One of the goals I set out for myself for 2015 was to learn as much as possible about sailing and seamanship. This meant reading every book I could get my hands on, taking ASA lessons, and crewing on other yachts. Well this last weekend, I decided to take a weekend off from working on Lorilee and crew on a short offshore passage.
My friend at the yard, Bobby, has a friend with a Lancer 38, Providence, berthed at Payco Marina in Galveston. Bobby mentioned last week that Julian (Providence’s owner) wanted to move her down to the yard in Rockport for a few weeks of haulout. I mentioned in previous blogs the cost difference between yards in Galveston/Kemah vs. Rockport. It’s quite staggering. So much so, that Julian opted to move the boat offshore from Galveston to Rockport over this past weekend, and he needed some crew. So our total crew would be me, Bobby, Julian, and Julian’s friend Connor.
Julian and Connor drove down from Oklahoma to Rockport Thursday night – about an eight hour drive. We got up early Friday and headed to Galveston. Upon our arrival, Julian had a laundry list of items to get Providence ready for the passage.
After working on the boat for six or seven hours, some Mexican food and a tasty margarita, we got some shuteye for the long day to follow…
We pulled the docklines at about 7:30am and made our way offshore. Because of the location of Payco Marina, we had to motor quite a long way around Galveston Island to get to the Gulf. This meant dodging heavy ship channel traffic (tankers move FAST). After we motored comfortably offshore, we hoisted the sails in a nice NE wind of 5-10 knots. The wind was pretty light most of the day Saturday, so progress was slow. We tried flying a “Spinnoa” – whatever the hell that is. (It looked like a symmetrical Spinnaker to me.). With no success on the Spinnoa, we just kept the genoa poled out in typical downwind fashion.
Sometime around eight o’clock Saturday night, the wind went totally slack, and our speed under sail went down to about 2 knots. Since we were in a bit of a time crunch, Julian decided to start up the motor. This is when the problems started.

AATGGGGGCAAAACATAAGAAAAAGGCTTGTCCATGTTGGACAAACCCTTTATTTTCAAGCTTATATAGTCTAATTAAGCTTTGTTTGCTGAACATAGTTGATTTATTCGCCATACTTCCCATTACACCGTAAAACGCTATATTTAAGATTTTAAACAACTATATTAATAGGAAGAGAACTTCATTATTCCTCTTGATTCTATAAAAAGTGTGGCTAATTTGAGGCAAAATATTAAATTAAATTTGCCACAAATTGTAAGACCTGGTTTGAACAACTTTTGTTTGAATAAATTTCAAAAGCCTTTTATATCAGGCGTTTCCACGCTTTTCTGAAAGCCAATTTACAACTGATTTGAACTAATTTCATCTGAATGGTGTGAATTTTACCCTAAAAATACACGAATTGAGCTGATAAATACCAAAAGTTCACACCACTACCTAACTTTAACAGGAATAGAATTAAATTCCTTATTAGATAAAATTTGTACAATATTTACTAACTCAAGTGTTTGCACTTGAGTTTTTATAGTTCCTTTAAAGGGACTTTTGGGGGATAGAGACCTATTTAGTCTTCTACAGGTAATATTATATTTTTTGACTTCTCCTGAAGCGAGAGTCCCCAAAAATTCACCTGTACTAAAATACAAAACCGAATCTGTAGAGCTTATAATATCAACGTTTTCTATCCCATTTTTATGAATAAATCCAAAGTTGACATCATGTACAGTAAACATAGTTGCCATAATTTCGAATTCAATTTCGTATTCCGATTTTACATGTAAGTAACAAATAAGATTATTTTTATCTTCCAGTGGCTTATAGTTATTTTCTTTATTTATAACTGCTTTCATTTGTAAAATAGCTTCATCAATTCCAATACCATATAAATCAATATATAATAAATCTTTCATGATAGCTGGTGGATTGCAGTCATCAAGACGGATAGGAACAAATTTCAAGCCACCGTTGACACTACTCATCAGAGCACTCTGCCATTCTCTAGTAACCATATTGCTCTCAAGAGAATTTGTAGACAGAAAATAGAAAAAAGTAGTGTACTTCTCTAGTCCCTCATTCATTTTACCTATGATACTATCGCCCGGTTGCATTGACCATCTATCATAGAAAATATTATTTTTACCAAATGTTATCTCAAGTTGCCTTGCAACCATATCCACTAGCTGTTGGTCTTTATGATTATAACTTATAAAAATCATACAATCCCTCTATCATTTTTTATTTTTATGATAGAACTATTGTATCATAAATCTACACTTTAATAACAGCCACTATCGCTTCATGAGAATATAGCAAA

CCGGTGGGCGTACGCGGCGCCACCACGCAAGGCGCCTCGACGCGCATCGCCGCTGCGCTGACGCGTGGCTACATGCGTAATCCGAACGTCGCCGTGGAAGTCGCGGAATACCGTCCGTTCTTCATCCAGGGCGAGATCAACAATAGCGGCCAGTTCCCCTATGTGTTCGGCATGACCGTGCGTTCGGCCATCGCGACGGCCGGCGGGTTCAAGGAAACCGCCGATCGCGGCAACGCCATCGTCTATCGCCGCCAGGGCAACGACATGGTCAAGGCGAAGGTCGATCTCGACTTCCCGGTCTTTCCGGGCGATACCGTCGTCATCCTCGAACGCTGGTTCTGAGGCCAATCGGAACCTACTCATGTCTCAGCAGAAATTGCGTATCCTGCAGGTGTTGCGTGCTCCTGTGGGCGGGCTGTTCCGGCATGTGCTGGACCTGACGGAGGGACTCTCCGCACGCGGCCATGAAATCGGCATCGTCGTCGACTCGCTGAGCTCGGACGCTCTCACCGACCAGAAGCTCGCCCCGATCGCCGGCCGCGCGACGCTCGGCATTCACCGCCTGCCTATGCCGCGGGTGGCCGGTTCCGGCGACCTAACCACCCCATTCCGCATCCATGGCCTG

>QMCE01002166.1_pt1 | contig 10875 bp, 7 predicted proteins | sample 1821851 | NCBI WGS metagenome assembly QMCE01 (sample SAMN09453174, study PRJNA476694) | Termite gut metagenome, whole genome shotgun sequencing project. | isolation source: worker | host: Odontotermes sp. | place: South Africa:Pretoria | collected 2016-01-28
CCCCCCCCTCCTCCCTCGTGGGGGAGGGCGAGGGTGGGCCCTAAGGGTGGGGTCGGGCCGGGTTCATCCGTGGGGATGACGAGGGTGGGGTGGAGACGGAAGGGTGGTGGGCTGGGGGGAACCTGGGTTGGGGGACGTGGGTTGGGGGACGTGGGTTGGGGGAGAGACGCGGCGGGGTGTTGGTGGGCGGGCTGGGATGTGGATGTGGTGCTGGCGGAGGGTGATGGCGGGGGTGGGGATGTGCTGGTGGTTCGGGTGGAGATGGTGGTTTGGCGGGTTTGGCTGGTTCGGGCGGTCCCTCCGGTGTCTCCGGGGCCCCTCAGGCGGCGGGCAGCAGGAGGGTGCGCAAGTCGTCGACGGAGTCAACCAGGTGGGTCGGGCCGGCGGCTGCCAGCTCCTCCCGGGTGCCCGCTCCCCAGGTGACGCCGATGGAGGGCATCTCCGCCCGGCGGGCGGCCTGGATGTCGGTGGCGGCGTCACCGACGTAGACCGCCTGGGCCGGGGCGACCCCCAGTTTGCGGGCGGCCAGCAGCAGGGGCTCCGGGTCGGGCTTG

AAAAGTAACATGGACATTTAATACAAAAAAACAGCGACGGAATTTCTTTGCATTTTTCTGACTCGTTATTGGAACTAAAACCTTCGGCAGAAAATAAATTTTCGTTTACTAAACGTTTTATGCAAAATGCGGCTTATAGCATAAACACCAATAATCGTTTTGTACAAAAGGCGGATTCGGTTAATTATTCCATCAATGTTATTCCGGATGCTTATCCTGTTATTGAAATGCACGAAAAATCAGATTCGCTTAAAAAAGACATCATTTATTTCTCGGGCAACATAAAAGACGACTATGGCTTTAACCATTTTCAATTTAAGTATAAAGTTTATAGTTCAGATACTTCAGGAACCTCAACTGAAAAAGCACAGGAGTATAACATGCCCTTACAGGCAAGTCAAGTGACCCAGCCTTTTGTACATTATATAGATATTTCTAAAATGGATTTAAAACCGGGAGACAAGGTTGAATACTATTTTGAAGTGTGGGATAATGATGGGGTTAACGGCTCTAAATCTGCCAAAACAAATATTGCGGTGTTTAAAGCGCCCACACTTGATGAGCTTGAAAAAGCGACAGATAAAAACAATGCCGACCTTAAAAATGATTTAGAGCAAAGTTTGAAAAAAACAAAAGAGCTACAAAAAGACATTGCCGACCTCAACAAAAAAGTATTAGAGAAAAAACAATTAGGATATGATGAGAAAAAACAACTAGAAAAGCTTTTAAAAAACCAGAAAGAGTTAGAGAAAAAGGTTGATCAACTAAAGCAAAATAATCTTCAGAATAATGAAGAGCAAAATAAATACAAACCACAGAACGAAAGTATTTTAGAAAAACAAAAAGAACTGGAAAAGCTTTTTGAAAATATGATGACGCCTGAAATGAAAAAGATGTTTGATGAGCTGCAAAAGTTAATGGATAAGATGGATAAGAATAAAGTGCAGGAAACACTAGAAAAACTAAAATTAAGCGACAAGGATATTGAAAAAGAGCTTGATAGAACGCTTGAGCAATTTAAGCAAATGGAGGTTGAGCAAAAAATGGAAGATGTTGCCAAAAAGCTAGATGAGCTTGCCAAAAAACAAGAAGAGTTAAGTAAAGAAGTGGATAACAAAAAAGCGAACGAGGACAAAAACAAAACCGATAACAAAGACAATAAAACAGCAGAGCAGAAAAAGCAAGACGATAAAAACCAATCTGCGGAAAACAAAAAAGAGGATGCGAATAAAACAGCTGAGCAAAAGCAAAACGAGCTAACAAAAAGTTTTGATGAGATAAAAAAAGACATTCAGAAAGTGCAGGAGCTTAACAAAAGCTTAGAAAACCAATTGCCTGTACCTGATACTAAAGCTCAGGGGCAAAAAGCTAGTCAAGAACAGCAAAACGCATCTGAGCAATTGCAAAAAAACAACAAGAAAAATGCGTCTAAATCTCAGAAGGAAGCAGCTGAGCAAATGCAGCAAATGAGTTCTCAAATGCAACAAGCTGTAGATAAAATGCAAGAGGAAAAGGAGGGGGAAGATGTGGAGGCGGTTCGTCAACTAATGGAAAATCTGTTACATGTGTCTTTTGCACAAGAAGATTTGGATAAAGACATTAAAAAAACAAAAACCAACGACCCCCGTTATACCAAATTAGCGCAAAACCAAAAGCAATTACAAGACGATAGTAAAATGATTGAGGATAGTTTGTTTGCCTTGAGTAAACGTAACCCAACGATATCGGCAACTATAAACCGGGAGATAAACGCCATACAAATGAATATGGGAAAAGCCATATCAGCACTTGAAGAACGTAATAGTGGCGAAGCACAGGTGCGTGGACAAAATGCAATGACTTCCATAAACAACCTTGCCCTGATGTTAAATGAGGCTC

Providence has an original Volvo Penta motor, though I’m unsure of the model and horsepower. Somehow, the fuel system kept sucking air, effectively killing the engine. Every 30 minutes to an hour, Julian had to go below and bleed the fuel lines. The poor guy got almost no sleep during the entire trip. Any thoughts on what the problem could’ve been?
And crippled thus, we motor-sailed along through the damp darkness of the Gulf of Mexico. During my 1am-4am night watch, I spotted something on the radar that I couldn’t see anywhere on the horizon. It dawned on me that it was an unlit oil rig. I’ve read about these before, but now the reality was right there in front of me – I HAD to keep a sharp watch on the horizon. Most of the rigs in the Gulf are either illuminated like a Christmas tree, or they have a very loud signal alarm that can be heard for miles. Well, we started passing more and more rigs that had no lights or alarms, and only a few are marked on nav charts. Imagine a large, dark shape slowly pacing by, lit only by the moonlight, making no sound or warning. Pretty scary in my book.
Sunday brought slightly stronger winds and a lot of rain. We continued to motor-sail for most of the day until about two o’clock. The wind picked up to 20-25 knots and changed direction out of the WNW. After Bobby and I muscled the whisker pole down, we jibed the genoa and the main giving us a comfortable beam reach, as we made way to Port Aransas.
I didn’t expect Port Aransas to be a busy shipping port, but it was indeed. The channel is fairly narrow, and with a dodgy diesel engine, it was a bit scary coming into port with tankers bearing down on us at 20 knots. After dropping off Connor in Port Aransas to catch his flight back to Oklahoma, we continued motoring up the ICW to Rockport.
All in all, it was a pretty smooth trip. I didn’t get seasick and learned quite a bit. There a few things I took away from the trip:
- I really want to get LASIK eye surgery before my voyage. Screwing around with glasses and/or contacts in the middle of a rainy night at sea is not only inconvenient, but it can be dangerous. It’s not cheap, but I think it will be a worthy investment.
- One cannot underestimate the value of good foul weather gear. The heavy waterproof coat I had was okay – it kept me warm and somewhat dry, but after a few hours in the weather it was soaked and cold, and so was I.
- I am going to find a good used radar system for my boat. After seeing the unlit rigs offshore, my mind is pretty made up on that. That was probably the scariest part of the entire trip.
- I can now fully appreciate the simplicity of Lorilee. There were a lot of things I liked about Providence, and a few things I didn’t like. To each his own, though.
All in all, though, I had a great time, and can’t wait to go on my next trip. I made a couple of new friends, and gained some invaluable experience. I’m thinking about taking Lorilee on the same route when I’m done in the yard. We’ll see how things look when the time comes.
Fair winds and happy sailing :)